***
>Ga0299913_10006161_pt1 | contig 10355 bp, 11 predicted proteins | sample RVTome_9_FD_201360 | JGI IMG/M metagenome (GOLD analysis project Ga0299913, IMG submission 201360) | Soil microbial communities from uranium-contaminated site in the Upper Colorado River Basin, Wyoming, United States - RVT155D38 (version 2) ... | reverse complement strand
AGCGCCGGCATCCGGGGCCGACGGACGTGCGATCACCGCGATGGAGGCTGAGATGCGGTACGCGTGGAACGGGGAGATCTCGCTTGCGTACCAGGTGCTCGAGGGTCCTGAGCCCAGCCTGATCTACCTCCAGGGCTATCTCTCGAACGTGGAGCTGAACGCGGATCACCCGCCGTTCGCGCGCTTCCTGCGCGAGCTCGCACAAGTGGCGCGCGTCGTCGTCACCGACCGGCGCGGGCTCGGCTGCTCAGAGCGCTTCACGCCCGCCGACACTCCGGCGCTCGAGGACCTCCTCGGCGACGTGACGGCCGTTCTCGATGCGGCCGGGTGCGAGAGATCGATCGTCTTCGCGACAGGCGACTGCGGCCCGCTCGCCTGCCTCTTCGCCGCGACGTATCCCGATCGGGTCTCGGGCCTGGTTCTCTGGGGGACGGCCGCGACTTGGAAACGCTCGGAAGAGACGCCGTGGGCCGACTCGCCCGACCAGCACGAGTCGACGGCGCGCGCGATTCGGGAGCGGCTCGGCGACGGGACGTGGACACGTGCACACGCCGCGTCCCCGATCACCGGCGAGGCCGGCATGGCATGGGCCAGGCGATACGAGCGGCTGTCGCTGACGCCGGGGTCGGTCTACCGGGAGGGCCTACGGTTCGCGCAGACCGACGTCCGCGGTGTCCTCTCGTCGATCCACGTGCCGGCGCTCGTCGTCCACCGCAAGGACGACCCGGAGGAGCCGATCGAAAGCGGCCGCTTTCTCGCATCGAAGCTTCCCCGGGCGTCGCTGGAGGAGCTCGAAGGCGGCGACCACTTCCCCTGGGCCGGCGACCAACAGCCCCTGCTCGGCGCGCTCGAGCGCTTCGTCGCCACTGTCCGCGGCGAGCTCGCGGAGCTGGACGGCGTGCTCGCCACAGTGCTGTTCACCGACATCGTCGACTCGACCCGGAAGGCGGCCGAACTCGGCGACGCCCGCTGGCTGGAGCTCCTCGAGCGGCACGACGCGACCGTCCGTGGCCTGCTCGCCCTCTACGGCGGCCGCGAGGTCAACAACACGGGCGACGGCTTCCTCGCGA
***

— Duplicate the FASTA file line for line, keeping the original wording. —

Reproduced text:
>Ga0299913_10006161_pt1 | contig 10355 bp, 11 predicted proteins | sample RVTome_9_FD_201360 | JGI IMG/M metagenome (GOLD analysis project Ga0299913, IMG submission 201360) | Soil microbial communities from uranium-contaminated site in the Upper Colorado River Basin, Wyoming, United States - RVT155D38 (version 2) ... | reverse complement strand
AGCGCCGGCATCCGGGGCCGACGGACGTGCGATCACCGCGATGGAGGCTGAGATGCGGTACGCGTGGAACGGGGAGATCTCGCTTGCGTACCAGGTGCTCGAGGGTCCTGAGCCCAGCCTGATCTACCTCCAGGGCTATCTCTCGAACGTGGAGCTGAACGCGGATCACCCGCCGTTCGCGCGCTTCCTGCGCGAGCTCGCACAAGTGGCGCGCGTCGTCGTCACCGACCGGCGCGGGCTCGGCTGCTCAGAGCGCTTCACGCCCGCCGACACTCCGGCGCTCGAGGACCTCCTCGGCGACGTGACGGCCGTTCTCGATGCGGCCGGGTGCGAGAGATCGATCGTCTTCGCGACAGGCGACTGCGGCCCGCTCGCCTGCCTCTTCGCCGCGACGTATCCCGATCGGGTCTCGGGCCTGGTTCTCTGGGGGACGGCCGCGACTTGGAAACGCTCGGAAGAGACGCCGTGGGCCGACTCGCCCGACCAGCACGAGTCGACGGCGCGCGCGATTCGGGAGCGGCTCGGCGACGGGACGTGGACACGTGCACACGCCGCGTCCCCGATCACCGGCGAGGCCGGCATGGCATGGGCCAGGCGATACGAGCGGCTGTCGCTGACGCCGGGGTCGGTCTACCGGGAGGGCCTACGGTTCGCGCAGACCGACGTCCGCGGTGTCCTCTCGTCGATCCACGTGCCGGCGCTCGTCGTCCACCGCAAGGACGACCCGGAGGAGCCGATCGAAAGCGGCCGCTTTCTCGCATCGAAGCTTCCCCGGGCGTCGCTGGAGGAGCTCGAAGGCGGCGACCACTTCCCCTGGGCCGGCGACCAACAGCCCCTGCTCGGCGCGCTCGAGCGCTTCGTCGCCACTGTCCGCGGCGAGCTCGCGGAGCTGGACGGCGTGCTCGCCACAGTGCTGTTCACCGACATCGTCGACTCGACCCGGAAGGCGGCCGAACTCGGCGACGCCCGCTGGCTGGAGCTCCTCGAGCGGCACGACGCGACCGTCCGTGGCCTGCTCGCCCTCTACGGCGGCCGCGAGGTCAACAACACGGGCGACGGCTTCCTCGCGA